Evolutionists speak about religion, faith
Ashley Charnley | Friday, April 3, 2009
Panelists said human beings ask questions regarding evolution that science cannot answer at the opening of Quest Project in the Little Theater Thursday.
“Well it’s not necessary within science, but scientists are not just scientists, they are human beings and they ask questions that go beyond what their science can answer,” Joseph Bracken, a retired professor of Theology, said.
Four evolutionists discussed religion and faith during a panel, opening this year’s Quest Project, exploring the science and religion interface.
The panel included the perspective of speakers from several colleges and universities and a variety of academic disciplines on the relationship between evolution and religion.
Bracken said Charles Darwin, author of the “Origin of Species,” was originally a divinity student, and he became a reluctant agnostic because he didn’t want to attribute the cruelty of natural selection to God.
“Natural selection is cruel. There are at least as many dead ends as successes,” Bracken said.
Saint Mary’s Psychology professor Thomas Parisi also addressed this question by saying human beings need organization in their faith, and that is the need of religion.
“People who are doing rich anthropological exploration, there is a rigid persistent gravitation toward the need to structure with which to express reverence and structure, so it’s not just neediness,” Parisi said.
Molly Duman Scheel, evolutionary development biologist at Notre Dame, added that she believes God was the creator of evolution.
“If you look at a need to put anything in motion, I would put him there,” Scheel said.
Scheel addressed the common issue with evolutionists of the randomness of natural selection and the existence of mutations that often cause dispute between the religious and the evolutionists. She said mutation is the reason there is a diversity of organisms on the earth.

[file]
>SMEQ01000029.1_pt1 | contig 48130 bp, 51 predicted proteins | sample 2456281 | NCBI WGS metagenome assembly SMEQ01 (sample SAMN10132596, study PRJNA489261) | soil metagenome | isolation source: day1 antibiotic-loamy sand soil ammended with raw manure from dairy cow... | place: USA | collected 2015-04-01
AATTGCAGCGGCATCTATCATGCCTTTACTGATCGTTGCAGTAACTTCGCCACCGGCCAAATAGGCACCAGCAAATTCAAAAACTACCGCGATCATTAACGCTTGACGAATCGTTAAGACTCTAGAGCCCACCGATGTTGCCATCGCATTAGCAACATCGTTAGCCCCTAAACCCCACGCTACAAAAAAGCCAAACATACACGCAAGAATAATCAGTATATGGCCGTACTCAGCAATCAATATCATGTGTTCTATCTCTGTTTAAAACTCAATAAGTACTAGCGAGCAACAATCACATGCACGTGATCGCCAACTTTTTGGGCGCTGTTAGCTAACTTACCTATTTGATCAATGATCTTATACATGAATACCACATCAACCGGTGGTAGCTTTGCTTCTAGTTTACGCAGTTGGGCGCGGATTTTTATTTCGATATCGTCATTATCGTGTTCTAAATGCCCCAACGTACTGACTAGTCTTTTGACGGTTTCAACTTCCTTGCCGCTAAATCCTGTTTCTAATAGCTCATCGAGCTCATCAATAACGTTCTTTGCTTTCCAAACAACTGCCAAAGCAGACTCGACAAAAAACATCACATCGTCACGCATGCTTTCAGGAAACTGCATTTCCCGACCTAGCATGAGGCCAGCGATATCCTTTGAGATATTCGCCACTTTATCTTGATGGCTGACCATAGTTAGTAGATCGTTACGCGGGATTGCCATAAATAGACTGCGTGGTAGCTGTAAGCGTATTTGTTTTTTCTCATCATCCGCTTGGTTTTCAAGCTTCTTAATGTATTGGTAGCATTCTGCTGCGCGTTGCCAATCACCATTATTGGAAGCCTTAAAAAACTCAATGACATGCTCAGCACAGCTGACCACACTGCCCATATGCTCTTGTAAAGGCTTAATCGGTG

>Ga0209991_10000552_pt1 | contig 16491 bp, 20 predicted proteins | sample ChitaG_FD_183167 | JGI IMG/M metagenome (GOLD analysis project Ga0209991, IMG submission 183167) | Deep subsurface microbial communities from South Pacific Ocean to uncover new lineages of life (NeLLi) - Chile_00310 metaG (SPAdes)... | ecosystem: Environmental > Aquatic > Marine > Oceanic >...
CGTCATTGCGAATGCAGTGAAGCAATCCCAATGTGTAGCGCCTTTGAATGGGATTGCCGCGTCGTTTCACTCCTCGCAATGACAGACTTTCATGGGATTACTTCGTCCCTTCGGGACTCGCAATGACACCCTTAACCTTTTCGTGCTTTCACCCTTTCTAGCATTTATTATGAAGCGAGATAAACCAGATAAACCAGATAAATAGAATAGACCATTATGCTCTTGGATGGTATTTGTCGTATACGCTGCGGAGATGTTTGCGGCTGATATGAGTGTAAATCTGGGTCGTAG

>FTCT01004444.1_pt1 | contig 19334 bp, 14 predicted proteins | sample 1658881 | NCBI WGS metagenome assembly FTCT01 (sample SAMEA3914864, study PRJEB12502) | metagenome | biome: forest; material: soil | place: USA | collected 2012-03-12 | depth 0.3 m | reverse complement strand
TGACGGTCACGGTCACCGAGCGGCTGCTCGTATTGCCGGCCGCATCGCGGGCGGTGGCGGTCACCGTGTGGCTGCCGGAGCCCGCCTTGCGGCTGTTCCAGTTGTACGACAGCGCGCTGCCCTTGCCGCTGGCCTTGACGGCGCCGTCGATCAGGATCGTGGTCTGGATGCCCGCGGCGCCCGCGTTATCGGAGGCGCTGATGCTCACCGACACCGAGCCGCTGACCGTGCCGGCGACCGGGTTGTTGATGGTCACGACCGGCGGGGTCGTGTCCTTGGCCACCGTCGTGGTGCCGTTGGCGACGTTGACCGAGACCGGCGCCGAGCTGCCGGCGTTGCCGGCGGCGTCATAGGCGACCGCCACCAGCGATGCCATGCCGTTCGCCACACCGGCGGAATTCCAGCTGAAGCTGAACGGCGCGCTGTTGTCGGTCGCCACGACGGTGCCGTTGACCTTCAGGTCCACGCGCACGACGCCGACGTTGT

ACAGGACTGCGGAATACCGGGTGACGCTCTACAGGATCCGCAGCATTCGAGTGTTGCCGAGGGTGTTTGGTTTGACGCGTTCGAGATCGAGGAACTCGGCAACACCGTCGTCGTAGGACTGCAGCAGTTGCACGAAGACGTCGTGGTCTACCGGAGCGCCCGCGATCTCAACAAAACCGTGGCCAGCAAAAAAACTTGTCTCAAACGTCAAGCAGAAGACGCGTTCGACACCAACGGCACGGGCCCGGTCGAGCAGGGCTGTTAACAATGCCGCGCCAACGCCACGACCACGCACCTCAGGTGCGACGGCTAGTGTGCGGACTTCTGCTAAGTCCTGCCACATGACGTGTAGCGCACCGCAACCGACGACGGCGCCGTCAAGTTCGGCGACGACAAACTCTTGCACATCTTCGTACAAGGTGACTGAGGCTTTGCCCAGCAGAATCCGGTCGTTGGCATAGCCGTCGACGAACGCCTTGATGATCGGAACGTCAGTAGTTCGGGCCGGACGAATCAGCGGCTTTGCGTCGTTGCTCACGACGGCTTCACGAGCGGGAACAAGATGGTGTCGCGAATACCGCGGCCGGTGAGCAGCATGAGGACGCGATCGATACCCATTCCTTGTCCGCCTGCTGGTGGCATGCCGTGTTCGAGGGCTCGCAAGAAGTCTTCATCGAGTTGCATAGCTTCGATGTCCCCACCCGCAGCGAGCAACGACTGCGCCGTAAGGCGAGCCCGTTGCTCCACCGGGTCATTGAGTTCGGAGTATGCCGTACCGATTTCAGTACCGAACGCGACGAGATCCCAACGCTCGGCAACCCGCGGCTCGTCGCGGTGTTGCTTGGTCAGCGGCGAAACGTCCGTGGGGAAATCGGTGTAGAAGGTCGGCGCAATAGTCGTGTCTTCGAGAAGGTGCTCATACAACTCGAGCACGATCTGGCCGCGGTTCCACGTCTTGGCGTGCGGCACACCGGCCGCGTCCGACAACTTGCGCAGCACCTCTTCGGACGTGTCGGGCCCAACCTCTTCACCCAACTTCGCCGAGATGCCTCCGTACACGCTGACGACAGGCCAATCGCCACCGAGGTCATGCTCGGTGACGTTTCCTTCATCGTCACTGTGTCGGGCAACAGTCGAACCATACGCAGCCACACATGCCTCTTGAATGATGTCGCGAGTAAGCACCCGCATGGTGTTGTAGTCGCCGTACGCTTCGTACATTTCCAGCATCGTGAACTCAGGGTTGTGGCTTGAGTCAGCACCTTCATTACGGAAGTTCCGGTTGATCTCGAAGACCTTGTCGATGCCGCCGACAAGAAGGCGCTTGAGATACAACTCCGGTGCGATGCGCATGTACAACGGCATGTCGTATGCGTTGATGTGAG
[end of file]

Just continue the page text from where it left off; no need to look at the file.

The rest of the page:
“Yes, sometimes things go wrong, but if you view mutations as something that after selection, that something is going to continue after that process, then what you end up with is that life has existed,” Scheel said. “What more beautiful thing for a creator to put into his creation than the insurance that life will go on?”
Hagerty presented the story of Genesis and asked if evolution theory is fact, how can religious philosophers believe in both that story of creation and the notion of natural selection?
Bracken pointed out that the “only strictly empirical thing about Christianity that is beyond question of any doubt is original sin.”
However, he said he believes the story of creation is not as strict a belief.
“Now the story accounting for original sin is another matter. There is no reason why you need to take it as historical truth,” Bracken said. “It could be a religious myth, a symbolic story that has a theological point not a historical point.”
Hagerty also asked if the panelists saw the universal creator as having a purpose, for example, human life.
Mary Gerhart, professor in the areas of interpretation theory, theology and gender studies at Hobart and William Smith Colleges, made the point that to call God an intelligent designer would leave God in “a position of great boredom.”
“Surprises have to happen along the way, or else you get bored,” Gerhart said.
The Quest Project will continue with various lectures that further explore the relationship between religion and science.